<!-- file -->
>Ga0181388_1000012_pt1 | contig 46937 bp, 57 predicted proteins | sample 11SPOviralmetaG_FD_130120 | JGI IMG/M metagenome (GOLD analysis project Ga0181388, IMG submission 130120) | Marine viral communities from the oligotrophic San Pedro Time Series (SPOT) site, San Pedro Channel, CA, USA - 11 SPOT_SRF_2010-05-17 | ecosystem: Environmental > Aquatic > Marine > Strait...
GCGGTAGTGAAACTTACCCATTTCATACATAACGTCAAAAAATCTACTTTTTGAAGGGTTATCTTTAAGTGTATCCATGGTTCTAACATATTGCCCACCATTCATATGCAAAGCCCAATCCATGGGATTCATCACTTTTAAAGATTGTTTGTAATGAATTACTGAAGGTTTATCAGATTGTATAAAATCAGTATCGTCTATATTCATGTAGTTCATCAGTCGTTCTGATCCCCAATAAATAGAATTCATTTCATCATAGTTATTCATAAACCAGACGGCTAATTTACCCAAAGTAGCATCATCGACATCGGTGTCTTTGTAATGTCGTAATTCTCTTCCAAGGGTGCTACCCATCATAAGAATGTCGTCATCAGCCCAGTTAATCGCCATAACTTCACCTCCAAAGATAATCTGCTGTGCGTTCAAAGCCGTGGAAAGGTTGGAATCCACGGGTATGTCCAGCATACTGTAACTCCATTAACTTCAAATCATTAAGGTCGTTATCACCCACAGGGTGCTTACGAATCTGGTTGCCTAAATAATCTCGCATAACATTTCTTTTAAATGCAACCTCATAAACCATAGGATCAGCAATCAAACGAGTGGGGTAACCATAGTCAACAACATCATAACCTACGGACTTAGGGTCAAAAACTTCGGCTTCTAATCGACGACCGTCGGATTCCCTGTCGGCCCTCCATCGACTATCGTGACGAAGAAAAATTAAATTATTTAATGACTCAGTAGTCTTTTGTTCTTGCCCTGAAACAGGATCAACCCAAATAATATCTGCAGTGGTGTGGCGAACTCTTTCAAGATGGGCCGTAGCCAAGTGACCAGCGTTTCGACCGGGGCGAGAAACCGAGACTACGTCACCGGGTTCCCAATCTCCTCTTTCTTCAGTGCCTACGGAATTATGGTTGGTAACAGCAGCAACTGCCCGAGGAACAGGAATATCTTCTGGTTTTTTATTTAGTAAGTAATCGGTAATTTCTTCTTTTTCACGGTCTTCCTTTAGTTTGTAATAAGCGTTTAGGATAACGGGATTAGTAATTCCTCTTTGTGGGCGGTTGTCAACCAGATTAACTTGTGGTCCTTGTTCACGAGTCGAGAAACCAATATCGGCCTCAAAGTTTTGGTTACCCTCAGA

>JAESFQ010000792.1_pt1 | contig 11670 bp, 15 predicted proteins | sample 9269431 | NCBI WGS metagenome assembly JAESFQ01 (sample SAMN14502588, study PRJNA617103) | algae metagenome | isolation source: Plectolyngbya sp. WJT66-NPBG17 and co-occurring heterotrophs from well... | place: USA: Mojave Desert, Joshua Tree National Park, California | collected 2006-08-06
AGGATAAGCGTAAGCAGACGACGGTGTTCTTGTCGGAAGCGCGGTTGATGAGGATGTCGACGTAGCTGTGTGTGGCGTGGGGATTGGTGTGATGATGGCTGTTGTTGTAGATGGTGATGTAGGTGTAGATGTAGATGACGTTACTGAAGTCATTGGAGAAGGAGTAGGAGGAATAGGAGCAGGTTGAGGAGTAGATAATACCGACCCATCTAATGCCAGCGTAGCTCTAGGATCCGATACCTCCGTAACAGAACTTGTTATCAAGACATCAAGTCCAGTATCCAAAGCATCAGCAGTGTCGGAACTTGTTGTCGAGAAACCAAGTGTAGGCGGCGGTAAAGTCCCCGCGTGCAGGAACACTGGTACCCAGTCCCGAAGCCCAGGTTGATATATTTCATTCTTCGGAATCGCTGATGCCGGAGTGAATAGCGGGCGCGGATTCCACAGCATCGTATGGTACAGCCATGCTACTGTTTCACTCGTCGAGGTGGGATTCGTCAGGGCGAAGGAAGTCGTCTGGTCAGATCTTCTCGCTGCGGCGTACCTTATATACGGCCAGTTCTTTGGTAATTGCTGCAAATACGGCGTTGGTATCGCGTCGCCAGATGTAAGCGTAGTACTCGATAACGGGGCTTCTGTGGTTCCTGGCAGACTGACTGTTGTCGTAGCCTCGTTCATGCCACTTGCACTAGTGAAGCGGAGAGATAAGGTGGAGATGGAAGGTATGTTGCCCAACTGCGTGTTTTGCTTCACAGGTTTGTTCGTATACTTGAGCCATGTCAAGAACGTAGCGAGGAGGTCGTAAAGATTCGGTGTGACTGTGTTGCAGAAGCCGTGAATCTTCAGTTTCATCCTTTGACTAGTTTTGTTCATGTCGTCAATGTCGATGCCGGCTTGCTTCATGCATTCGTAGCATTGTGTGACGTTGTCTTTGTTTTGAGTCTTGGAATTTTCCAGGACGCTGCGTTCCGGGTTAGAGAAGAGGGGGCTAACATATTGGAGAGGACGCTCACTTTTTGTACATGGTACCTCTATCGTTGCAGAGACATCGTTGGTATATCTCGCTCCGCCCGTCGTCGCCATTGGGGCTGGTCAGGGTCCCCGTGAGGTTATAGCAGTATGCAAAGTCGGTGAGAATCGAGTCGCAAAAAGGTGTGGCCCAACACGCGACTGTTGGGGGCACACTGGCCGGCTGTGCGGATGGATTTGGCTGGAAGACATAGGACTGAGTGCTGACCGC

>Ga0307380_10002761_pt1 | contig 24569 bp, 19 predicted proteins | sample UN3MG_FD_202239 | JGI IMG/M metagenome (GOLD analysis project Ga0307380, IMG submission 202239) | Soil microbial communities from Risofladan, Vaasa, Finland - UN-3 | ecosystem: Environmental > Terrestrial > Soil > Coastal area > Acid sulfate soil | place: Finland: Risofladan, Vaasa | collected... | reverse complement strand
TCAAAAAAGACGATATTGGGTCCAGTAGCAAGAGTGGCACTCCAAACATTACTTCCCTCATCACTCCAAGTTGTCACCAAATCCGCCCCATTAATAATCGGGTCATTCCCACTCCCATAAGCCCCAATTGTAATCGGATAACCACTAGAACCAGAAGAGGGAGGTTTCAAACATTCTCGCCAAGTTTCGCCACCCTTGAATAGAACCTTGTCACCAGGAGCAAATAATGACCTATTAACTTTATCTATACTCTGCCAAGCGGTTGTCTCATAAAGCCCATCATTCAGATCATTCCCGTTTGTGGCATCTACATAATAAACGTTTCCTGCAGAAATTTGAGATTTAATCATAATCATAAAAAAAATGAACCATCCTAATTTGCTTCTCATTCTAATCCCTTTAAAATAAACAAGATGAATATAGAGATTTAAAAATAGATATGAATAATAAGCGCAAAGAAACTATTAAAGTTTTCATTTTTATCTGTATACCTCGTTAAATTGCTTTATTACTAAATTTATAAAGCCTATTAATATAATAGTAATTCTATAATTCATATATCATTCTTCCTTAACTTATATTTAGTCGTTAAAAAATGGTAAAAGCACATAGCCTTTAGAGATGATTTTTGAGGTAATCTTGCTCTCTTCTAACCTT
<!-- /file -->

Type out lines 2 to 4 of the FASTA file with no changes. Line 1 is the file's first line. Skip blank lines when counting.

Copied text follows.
GCGGTAGTGAAACTTACCCATTTCATACATAACGTCAAAAAATCTACTTTTTGAAGGGTTATCTTTAAGTGTATCCATGGTTCTAACATATTGCCCACCATTCATATGCAAAGCCCAATCCATGGGATTCATCACTTTTAAAGATTGTTTGTAATGAATTACTGAAGGTTTATCAGATTGTATAAAATCAGTATCGTCTATATTCATGTAGTTCATCAGTCGTTCTGATCCCCAATAAATAGAATTCATTTCATCATAGTTATTCATAAACCAGACGGCTAATTTACCCAAAGTAGCATCATCGACATCGGTGTCTTTGTAATGTCGTAATTCTCTTCCAAGGGTGCTACCCATCATAAGAATGTCGTCATCAGCCCAGTTAATCGCCATAACTTCACCTCCAAAGATAATCTGCTGTGCGTTCAAAGCCGTGGAAAGGTTGGAATCCACGGGTATGTCCAGCATACTGTAACTCCATTAACTTCAAATCATTAAGGTCGTTATCACCCACAGGGTGCTTACGAATCTGGTTGCCTAAATAATCTCGCATAACATTTCTTTTAAATGCAACCTCATAAACCATAGGATCAGCAATCAAACGAGTGGGGTAACCATAGTCAACAACATCATAACCTACGGACTTAGGGTCAAAAACTTCGGCTTCTAATCGACGACCGTCGGATTCCCTGTCGGCCCTCCATCGACTATCGTGACGAAGAAAAATTAAATTATTTAATGACTCAGTAGTCTTTTGTTCTTGCCCTGAAACAGGATCAACCCAAATAATATCTGCAGTGGTGTGGCGAACTCTTTCAAGATGGGCCGTAGCCAAGTGACCAGCGTTTCGACCGGGGCGAGAAACCGAGACTACGTCACCGGGTTCCCAATCTCCTCTTTCTTCAGTGCCTACGGAATTATGGTTGGTAACAGCAGCAACTGCCCGAGGAACAGGAATATCTTCTGGTTTTTTATTTAGTAAGTAATCGGTAATTTCTTCTTTTTCACGGTCTTCCTTTAGTTTGTAATAAGCGTTTAGGATAACGGGATTAGTAATTCCTCTTTGTGGGCGGTTGTCAACCAGATTAACTTGTGGTCCTTGTTCACGAGTCGAGAAACCAATATCGGCCTCAAAGTTTTGGTTACCCTCAGA

>JAESFQ010000792.1_pt1 | contig 11670 bp, 15 predicted proteins | sample 9269431 | NCBI WGS metagenome assembly JAESFQ01 (sample SAMN14502588, study PRJNA617103) | algae metagenome | isolation source: Plectolyngbya sp. WJT66-NPBG17 and co-occurring heterotrophs from well... | place: USA: Mojave Desert, Joshua Tree National Park, California | collected 2006-08-06
AGGATAAGCGTAAGCAGACGACGGTGTTCTTGTCGGAAGCGCGGTTGATGAGGATGTCGACGTAGCTGTGTGTGGCGTGGGGATTGGTGTGATGATGGCTGTTGTTGTAGATGGTGATGTAGGTGTAGATGTAGATGACGTTACTGAAGTCATTGGAGAAGGAGTAGGAGGAATAGGAGCAGGTTGAGGAGTAGATAATACCGACCCATCTAATGCCAGCGTAGCTCTAGGATCCGATACCTCCGTAACAGAACTTGTTATCAAGACATCAAGTCCAGTATCCAAAGCATCAGCAGTGTCGGAACTTGTTGTCGAGAAACCAAGTGTAGGCGGCGGTAAAGTCCCCGCGTGCAGGAACACTGGTACCCAGTCCCGAAGCCCAGGTTGATATATTTCATTCTTCGGAATCGCTGATGCCGGAGTGAATAGCGGGCGCGGATTCCACAGCATCGTATGGTACAGCCATGCTACTGTTTCACTCGTCGAGGTGGGATTCGTCAGGGCGAAGGAAGTCGTCTGGTCAGATCTTCTCGCTGCGGCGTACCTTATATACGGCCAGTTCTTTGGTAATTGCTGCAAATACGGCGTTGGTATCGCGTCGCCAGATGTAAGCGTAGTACTCGATAACGGGGCTTCTGTGGTTCCTGGCAGACTGACTGTTGTCGTAGCCTCGTTCATGCCACTTGCACTAGTGAAGCGGAGAGATAAGGTGGAGATGGAAGGTATGTTGCCCAACTGCGTGTTTTGCTTCACAGGTTTGTTCGTATACTTGAGCCATGTCAAGAACGTAGCGAGGAGGTCGTAAAGATTCGGTGTGACTGTGTTGCAGAAGCCGTGAATCTTCAGTTTCATCCTTTGACTAGTTTTGTTCATGTCGTCAATGTCGATGCCGGCTTGCTTCATGCATTCGTAGCATTGTGTGACGTTGTCTTTGTTTTGAGTCTTGGAATTTTCCAGGACGCTGCGTTCCGGGTTAGAGAAGAGGGGGCTAACATATTGGAGAGGACGCTCACTTTTTGTACATGGTACCTCTATCGTTGCAGAGACATCGTTGGTATATCTCGCTCCGCCCGTCGTCGCCATTGGGGCTGGTCAGGGTCCCCGTGAGGTTATAGCAGTATGCAAAGTCGGTGAGAATCGAGTCGCAAAAAGGTGTGGCCCAACACGCGACTGTTGGGGGCACACTGGCCGGCTGTGCGGATGGATTTGGCTGGAAGACATAGGACTGAGTGCTGACCGC